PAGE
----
Federal officials are now calling for states to lower their blood-alcohol thresholds for drunken driving to .05 percent, down from the current .08, saying the move would help reduce alcohol-related traffic deaths, the AP reports. That .05 standard would be reached by a 120-pound woman after just one drink; or by a 160-pound man after two drinks. "Our goal is to get to zero deaths because each alcohol-impaired death is preventable," said Deborah Hersman, chair of the National Transportation Safety Board. "Alcohol-impaired deaths are not accidents, they are crimes. They can and should be prevented. The tools exist. What is needed is the will." You can read the full AP story here.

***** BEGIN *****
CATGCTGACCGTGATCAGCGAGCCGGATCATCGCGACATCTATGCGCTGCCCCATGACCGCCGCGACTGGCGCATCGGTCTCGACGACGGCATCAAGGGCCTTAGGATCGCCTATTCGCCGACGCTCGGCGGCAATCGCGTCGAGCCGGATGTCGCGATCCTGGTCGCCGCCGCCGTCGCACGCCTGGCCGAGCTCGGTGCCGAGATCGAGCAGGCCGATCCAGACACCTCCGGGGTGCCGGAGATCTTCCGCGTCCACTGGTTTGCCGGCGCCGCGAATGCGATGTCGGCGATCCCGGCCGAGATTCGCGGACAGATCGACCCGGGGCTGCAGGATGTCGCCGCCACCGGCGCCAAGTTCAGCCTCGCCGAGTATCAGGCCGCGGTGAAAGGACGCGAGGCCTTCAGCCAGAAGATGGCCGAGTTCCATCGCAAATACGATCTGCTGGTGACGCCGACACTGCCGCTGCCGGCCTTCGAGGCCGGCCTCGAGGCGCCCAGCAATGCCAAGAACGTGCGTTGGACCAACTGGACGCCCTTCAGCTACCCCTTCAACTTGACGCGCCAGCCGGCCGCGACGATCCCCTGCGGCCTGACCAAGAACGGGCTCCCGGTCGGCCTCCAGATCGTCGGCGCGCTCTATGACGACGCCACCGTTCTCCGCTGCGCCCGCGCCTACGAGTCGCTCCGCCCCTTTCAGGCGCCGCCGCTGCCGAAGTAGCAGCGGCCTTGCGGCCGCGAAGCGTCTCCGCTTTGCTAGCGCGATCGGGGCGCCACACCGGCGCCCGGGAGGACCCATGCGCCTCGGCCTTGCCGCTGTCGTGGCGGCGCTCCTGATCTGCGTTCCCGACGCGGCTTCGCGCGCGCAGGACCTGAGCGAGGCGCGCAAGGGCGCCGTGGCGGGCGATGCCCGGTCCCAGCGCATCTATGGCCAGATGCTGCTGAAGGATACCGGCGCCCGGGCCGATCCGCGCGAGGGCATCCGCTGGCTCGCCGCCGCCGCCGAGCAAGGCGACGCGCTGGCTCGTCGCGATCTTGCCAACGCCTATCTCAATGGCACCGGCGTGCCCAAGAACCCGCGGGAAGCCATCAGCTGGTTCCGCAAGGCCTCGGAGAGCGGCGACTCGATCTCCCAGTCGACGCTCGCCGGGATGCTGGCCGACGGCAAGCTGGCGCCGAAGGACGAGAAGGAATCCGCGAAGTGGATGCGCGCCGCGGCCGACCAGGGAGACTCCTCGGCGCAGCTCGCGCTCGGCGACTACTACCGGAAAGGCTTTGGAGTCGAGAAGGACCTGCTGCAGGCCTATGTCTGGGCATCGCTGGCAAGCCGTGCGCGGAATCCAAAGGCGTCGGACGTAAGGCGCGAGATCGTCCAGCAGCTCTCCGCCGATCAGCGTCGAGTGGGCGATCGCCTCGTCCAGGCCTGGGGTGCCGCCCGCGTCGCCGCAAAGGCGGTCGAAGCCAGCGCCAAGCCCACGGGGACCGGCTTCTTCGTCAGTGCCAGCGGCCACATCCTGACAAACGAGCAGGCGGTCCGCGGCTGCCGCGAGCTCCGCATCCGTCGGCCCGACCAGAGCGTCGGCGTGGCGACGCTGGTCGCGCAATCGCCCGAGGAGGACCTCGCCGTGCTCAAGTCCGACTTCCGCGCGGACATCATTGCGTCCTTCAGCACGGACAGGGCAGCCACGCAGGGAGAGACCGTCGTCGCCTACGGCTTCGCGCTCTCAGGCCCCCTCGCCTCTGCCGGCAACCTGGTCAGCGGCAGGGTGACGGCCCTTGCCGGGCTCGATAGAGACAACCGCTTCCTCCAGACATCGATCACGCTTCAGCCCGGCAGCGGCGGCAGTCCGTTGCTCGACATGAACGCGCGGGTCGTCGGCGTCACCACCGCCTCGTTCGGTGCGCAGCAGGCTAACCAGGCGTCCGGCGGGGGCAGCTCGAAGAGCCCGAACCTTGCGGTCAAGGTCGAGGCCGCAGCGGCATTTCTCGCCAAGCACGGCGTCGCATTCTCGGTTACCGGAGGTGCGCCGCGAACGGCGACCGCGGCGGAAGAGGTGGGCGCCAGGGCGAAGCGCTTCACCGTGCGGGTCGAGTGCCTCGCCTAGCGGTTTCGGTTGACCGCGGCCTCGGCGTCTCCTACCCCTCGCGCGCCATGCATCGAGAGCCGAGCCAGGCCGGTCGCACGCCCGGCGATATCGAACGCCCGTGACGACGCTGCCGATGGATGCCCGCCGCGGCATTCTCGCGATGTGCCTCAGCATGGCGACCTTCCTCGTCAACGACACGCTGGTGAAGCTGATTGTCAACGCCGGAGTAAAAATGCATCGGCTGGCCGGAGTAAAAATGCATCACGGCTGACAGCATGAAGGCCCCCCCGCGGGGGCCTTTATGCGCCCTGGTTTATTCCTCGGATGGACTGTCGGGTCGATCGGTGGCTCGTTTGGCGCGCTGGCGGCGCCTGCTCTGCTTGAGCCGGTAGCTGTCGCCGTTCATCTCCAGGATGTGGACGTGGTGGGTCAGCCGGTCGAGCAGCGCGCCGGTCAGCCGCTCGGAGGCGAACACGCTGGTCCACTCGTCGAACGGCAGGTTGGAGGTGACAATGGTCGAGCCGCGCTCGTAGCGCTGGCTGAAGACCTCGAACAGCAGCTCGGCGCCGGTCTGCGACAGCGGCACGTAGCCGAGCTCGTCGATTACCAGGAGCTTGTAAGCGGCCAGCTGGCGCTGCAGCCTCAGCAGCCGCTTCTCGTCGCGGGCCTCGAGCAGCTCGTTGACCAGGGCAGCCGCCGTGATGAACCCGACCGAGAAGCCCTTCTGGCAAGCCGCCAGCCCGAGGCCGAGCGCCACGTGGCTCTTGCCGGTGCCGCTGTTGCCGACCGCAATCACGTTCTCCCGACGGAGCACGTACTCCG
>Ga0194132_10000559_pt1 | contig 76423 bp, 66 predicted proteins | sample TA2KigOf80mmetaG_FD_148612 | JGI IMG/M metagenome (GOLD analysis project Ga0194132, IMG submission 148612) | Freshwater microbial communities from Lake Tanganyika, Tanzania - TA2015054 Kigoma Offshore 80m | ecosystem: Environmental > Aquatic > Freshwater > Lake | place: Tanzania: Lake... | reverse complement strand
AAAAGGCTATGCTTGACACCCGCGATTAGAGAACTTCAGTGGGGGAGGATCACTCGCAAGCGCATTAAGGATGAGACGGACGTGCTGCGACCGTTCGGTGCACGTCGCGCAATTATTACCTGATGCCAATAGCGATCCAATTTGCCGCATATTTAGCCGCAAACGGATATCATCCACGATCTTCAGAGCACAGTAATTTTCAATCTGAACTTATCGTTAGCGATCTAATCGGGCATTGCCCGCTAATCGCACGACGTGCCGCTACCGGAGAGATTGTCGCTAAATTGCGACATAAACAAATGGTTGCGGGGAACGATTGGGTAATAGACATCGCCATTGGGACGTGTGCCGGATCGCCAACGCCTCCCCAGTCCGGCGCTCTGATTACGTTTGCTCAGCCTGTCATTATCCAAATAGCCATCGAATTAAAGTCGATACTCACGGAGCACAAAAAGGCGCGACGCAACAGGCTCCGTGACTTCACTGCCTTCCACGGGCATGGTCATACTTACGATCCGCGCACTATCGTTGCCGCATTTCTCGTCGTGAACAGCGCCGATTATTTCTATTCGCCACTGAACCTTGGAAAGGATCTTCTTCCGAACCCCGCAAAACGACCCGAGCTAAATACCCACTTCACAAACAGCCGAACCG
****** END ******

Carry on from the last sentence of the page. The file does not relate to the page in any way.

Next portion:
Idaho lowered its threshold for DUI from .10 to .08 in 1997, the 14th state to make that change. Now, all 50 states have the lower .08 level. Idaho’s standard for drivers of commercial vehicles is .04.